Otoko Walkway

Walking Trail

2 hrs 30 mins, easy difficulty

About the trail
5 km one way, one way.
Start at either end, recommended start at Mahaki Tunnel entrance. The Otoko Walkway is 50 km north-west of Gisborne. The track traverses 5 km of the old Gisborne/Moutohora railway line.

Dog friendly: No

Things to know

No dogs allowed. Seasonal restrictions: The track is closed each year during the lambing season from 1 August to the start of Labour Weekend (late October).

The walk commences at the left of a highway rest area and descends a set of steps to the tunnel entrance (walkers are not advised to enter the tunnel as the old concrete structure is now in an unsound condition). From this point, the walk follows the clearly visible railway formation across open farmland for 2 km before crossing the Waihuka river alongside the concrete piers of an old railway bridge.

The walk from here continues through the hill cuttings and benchings made with pick and shovel by the railway workers some 80 years ago. Wooden culverts, large concrete sumps, fish plates, and spikes can be seen along the walk.

After passing through the light bush on the edge of the Otoko Scenic Reserve, where spectacular yellow-flowering kowhai can be seen in the spring, the walkway leaves the railway formation. The tracks turn left down a farm vehicle track, follows the Waihuka river for a short distance, and finishes at the State Highway opposite the Otoko Hall. Before making the turn down the farm track a short walk along the railway line offers views of a small picturesque waterfall set among native bush.

Getting there

The Otoko Walkway is located off SH2 (Matawai Road) about 50 km north-west of Gisborne.

There are two entry/exit points (it is not a loop track). The first is located at the Mahaki railway tunnel 9 km east of the Otoko School and the other is opposite the Otoko Hall.

Although the walk can be walked in either direction it is recommended that you commence from the Mahaki Tunnel entrance. The uphill climb from this direction is barely noticeable due to the very easy gradient designed for the railway.

A car park, picnic tables, and rubbish bins are located at the rest area at the entry adjacent to the old Mahaki Railway tunnel.

History and culture

The Moutohora line was Gisborne's first railroad. Its history goes back to June 1902 when the first train ran to Ormond and back. The new line was built in progressive stages. Te Karaka was reached in 1905 and the section to Moutohora, 78 km from Gisborne, was opened for traffic in 1917.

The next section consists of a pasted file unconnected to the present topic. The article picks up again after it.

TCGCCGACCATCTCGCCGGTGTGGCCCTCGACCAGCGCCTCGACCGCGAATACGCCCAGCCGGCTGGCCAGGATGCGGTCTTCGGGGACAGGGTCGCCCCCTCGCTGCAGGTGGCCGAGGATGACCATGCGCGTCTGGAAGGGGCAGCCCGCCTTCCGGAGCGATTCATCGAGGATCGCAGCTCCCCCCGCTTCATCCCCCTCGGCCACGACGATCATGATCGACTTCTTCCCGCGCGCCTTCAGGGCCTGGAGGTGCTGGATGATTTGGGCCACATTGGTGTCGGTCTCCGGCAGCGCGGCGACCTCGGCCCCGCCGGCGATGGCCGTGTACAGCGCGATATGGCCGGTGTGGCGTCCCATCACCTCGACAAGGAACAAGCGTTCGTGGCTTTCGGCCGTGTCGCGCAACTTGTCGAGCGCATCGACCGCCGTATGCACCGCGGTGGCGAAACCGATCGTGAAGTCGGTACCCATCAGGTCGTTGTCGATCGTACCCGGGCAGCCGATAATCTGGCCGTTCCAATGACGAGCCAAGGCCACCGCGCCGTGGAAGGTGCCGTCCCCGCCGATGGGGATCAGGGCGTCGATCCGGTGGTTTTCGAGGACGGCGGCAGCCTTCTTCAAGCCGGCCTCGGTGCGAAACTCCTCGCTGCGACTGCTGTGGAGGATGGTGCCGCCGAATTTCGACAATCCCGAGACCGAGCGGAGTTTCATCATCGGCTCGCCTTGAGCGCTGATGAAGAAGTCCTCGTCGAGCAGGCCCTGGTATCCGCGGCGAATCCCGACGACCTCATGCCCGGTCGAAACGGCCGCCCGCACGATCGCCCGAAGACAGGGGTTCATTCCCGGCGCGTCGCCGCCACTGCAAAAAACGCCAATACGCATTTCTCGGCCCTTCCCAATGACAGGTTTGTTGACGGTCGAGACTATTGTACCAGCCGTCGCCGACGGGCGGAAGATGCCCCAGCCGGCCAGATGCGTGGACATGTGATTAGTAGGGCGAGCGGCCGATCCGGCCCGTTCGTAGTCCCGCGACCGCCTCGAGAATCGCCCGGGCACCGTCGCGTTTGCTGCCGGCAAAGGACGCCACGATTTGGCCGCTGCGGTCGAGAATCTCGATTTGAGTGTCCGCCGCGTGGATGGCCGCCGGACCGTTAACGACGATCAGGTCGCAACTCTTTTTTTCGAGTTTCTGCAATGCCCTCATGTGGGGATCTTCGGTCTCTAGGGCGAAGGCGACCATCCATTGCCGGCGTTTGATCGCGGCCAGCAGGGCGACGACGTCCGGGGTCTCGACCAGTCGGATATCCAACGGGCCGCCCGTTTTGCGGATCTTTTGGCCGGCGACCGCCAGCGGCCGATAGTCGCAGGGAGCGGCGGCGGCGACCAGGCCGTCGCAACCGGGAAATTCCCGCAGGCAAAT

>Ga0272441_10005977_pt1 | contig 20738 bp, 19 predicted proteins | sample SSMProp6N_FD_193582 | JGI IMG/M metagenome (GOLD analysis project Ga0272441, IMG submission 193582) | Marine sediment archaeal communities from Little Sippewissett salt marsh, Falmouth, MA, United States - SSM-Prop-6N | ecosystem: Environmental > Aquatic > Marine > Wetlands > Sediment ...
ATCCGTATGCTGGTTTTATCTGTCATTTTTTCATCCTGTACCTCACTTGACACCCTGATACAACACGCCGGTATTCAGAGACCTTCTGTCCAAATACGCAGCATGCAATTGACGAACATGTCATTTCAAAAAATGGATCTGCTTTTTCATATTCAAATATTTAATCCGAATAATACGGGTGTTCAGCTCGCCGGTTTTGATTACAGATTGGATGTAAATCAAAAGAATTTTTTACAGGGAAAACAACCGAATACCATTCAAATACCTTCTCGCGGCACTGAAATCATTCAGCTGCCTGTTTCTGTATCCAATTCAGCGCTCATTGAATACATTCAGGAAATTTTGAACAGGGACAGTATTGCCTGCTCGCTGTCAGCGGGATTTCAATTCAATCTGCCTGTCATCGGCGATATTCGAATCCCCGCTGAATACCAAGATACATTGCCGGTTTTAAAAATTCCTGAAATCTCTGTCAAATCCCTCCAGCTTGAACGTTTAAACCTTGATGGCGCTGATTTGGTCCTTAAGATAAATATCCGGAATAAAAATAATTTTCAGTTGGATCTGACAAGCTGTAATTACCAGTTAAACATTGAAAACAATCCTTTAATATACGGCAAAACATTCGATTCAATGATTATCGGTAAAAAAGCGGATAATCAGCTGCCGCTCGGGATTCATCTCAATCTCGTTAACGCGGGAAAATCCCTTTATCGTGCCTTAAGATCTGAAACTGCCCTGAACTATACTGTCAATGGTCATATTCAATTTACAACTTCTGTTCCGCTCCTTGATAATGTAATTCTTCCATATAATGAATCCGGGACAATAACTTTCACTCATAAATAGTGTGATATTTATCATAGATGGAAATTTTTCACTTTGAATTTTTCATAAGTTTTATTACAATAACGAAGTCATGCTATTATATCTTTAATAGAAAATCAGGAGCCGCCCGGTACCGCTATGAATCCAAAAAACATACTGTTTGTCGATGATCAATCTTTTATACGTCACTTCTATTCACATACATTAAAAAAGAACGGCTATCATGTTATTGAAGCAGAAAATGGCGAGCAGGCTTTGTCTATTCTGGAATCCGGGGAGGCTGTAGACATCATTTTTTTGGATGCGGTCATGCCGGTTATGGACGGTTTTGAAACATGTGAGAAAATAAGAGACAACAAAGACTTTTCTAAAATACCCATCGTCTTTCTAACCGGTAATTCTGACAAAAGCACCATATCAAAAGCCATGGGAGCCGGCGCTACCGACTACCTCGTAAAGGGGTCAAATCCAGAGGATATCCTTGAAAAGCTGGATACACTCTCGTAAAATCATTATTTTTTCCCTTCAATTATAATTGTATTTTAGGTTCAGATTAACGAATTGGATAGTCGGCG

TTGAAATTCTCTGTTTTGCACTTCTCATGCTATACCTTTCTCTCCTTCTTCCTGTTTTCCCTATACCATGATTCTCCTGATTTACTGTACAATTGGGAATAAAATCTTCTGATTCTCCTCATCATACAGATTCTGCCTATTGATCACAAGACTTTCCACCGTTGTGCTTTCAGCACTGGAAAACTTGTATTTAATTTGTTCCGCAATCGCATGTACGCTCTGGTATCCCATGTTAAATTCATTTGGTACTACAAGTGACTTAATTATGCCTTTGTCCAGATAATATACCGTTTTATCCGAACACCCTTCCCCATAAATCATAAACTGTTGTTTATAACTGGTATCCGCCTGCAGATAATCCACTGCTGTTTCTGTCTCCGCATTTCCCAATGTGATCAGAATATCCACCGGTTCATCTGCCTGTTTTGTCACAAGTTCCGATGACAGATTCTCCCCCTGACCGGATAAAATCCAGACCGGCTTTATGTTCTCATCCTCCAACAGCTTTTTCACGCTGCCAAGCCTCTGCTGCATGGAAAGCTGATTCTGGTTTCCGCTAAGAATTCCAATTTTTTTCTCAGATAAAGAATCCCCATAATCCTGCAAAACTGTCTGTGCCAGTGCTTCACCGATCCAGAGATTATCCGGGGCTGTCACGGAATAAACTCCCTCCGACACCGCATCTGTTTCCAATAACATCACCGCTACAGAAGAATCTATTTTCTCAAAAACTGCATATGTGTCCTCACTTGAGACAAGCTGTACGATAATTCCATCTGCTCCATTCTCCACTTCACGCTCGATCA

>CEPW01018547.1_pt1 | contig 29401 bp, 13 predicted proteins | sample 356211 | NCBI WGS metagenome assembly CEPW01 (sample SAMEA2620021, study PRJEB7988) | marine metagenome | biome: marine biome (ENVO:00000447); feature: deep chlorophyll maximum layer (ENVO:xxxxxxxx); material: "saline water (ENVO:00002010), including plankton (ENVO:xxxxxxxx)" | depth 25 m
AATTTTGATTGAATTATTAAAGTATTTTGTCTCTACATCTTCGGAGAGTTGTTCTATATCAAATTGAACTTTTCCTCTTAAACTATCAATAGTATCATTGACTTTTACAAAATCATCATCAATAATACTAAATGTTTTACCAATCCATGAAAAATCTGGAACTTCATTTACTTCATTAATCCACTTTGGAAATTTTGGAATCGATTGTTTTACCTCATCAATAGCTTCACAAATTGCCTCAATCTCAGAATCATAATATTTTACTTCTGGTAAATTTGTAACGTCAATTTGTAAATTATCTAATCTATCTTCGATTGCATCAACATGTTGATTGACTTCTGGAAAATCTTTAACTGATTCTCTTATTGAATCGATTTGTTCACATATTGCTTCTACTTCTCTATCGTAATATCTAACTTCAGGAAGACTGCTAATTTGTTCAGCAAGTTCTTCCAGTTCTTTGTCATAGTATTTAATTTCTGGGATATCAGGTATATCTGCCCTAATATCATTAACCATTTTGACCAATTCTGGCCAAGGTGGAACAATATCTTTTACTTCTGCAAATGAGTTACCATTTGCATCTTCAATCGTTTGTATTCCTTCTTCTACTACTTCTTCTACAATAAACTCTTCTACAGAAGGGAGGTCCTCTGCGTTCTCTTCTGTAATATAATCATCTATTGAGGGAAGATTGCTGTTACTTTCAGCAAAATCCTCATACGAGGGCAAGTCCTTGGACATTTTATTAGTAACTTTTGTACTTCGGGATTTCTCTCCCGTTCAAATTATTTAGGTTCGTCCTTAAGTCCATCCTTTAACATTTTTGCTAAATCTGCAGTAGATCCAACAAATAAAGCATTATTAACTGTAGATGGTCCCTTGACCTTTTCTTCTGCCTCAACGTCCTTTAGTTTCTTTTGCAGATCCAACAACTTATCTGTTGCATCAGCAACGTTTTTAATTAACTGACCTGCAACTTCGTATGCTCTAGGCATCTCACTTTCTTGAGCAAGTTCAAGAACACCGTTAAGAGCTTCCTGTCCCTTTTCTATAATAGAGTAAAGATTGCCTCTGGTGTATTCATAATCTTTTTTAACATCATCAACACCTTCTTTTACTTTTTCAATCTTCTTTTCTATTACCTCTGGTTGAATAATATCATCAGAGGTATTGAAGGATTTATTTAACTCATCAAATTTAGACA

With each section of the line becoming available for railway operations, trains began running to and from Gisborne on regular schedules.

Much of the community life of Moutohora centered around the railroad and the arrival of the evening mixed train with passengers, store, and mail from Gisborne was the highlight of the day. With the passing of years and the completion of the East Coastline from Napier to Wairoa and Gisborne, the Moutohora section began to lose much of its individuality.

The line was taken over by the Railways Department in February 1943 but a serious shortage of locomotive fuel was then facing the department and the signs were ominous for the Gisborne/Moutohora line. Railway road Services buses took over the passenger side of the business and mixed trains were discontinued.

For some years after this, a daily freight train continued to run between Gisborne and Moutohora but dwindling tonnage and mounting costs had already cemented the fate of the line.

The last train ran on 14 March 1959 and demolition gangs began ripping up the tracks and sleepers a few weeks later. By 1960 nothing was left of the line except the three-mile section from Gisborne to Makaraka still used occasionally by shunting services.

Know before you go

Care needed crossing the Waihuka River as there is no bridge. After heavy periods of rain do not attempt to cross this river.

This track receives minimal maintenance so proceed with care.

The track crosses private farmland. Be aware of stock and leave gates as you find them.

Source: Department of Conservation